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Seagate U10


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Seagate U10 ST320423A
  June 15, 2000 Author: Eugene Ra  
Evaluation unit provided by Seagate Technology.

Introduction

Though the market for low-cost 5400rpm drives doesn't interest power-using hardware enthusiasts, the market for low-cost disks has exploded in the last year or two. The reasons are multiple. Though the rage has died down a bit lately, demand for "value class" PCs under $800 is still quite high. Such budget machines must cut costs at every angle; low-cost hard drives allow shavings off of what usually is the most expensive single component in the system.

A second reason is the unmitigated increases in areal density. Even with the advent of high-resolution video, MP3s, and other capacity-hungry data, the logarithmic increases in demanded capacity we witnessed during much of the PC's history is starting to level off. For the vast majority of users, 15 to 20 gigs of storage represents ample capacity. These days, drives can deliver such capacities utilizing only two (or even one!) platters. Drives featuring two platters or less are very inexpensive... usually $150 or less. Such value has not gone unnoticed.

Riding the success of (and instrumental in founding) the value-class drive is Seagate with its U-series of ATA drives. Though not often seen for sale as stand-alone units, the U-series has met such tremendous success in OEM channels that it's claimed the title of the "most popular drive ever" in the measure of unit sales. Hence, it would be foolish to ignore the U-series current incarnation, the U10.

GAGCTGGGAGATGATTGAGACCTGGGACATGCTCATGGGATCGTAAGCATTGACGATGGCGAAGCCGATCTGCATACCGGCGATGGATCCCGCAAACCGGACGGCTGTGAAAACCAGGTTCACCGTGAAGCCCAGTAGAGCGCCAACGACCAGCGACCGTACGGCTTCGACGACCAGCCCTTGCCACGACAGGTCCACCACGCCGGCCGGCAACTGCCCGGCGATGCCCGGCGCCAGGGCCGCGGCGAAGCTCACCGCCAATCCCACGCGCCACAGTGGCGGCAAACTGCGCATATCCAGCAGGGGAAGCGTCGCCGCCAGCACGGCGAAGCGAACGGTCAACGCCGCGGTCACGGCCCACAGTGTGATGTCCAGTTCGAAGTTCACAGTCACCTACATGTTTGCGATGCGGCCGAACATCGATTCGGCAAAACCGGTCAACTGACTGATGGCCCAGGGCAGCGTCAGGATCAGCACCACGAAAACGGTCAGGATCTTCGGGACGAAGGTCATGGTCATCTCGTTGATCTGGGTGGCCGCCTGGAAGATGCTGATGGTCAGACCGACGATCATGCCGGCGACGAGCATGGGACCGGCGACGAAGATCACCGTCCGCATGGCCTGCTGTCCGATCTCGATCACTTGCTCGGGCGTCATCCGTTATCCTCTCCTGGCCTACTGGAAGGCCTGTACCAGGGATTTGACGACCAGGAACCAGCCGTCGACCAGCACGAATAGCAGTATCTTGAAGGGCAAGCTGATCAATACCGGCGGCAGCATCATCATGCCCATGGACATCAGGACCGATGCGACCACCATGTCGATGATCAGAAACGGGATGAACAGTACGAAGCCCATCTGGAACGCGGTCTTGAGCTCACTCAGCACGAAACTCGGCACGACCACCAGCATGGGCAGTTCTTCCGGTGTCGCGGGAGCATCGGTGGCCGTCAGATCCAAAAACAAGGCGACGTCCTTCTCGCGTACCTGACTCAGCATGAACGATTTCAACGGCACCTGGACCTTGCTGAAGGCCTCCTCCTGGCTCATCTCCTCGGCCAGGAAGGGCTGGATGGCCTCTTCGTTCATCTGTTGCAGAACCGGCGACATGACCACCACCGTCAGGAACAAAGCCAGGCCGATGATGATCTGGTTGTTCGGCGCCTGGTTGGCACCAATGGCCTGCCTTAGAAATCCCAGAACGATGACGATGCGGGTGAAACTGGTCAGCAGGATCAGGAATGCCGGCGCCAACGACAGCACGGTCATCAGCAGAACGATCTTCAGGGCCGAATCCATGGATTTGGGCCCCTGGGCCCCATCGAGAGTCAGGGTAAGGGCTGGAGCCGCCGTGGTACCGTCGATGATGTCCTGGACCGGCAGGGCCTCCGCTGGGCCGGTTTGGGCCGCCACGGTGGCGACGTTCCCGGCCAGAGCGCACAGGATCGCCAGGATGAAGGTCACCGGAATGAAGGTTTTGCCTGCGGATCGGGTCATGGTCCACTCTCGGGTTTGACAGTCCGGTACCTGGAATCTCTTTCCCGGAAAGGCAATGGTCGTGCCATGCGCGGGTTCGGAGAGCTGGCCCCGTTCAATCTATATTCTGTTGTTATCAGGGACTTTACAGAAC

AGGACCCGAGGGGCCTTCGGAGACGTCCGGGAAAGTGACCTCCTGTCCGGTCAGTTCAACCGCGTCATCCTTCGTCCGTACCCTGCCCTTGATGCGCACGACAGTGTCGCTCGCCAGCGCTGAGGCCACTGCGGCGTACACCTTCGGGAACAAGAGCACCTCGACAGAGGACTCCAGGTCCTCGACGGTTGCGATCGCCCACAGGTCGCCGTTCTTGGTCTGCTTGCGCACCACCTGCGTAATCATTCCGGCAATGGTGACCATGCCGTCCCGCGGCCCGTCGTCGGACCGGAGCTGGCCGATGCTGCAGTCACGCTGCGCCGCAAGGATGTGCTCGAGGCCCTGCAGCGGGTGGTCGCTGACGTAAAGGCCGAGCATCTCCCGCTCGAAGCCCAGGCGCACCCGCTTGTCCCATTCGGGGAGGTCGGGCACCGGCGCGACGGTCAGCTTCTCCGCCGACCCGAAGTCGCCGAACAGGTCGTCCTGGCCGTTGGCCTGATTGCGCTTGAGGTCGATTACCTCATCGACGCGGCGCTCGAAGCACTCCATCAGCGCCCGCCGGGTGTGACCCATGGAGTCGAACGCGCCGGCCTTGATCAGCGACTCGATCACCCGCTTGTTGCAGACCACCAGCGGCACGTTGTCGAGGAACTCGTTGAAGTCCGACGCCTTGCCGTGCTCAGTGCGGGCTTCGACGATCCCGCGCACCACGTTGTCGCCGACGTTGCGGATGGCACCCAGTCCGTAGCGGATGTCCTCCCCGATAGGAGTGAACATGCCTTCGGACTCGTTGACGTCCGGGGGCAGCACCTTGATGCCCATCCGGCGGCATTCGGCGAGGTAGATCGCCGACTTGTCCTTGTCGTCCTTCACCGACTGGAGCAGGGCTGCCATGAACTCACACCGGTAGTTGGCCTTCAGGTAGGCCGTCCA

The U10 promises quiet operation and the capacities demanded by users and OEM at a low cost. It features a tried and true 5400rpm spindle equipped with either one or two 10.2 gig platters. The flagship two-disk model is evaluated in this review. Despite its value-class status, Seagate rates the U10's seek time at a relatively swift 8.9 milliseconds. A 512k buffer rounds out the package. Since the drive's target market rests primarily in value-oriented PCs, it's backed by a shorter one-year warranty (to match the average warranty on a complete system) rather than the three-year lengths often seen on ATA drives. [Editor's Note, 6/22/00: We stand corrected by Seagate- the U10's warranty is indeed three years in length, matching the industry standard for all ATA Drives.]

 Low-Level Measurements...


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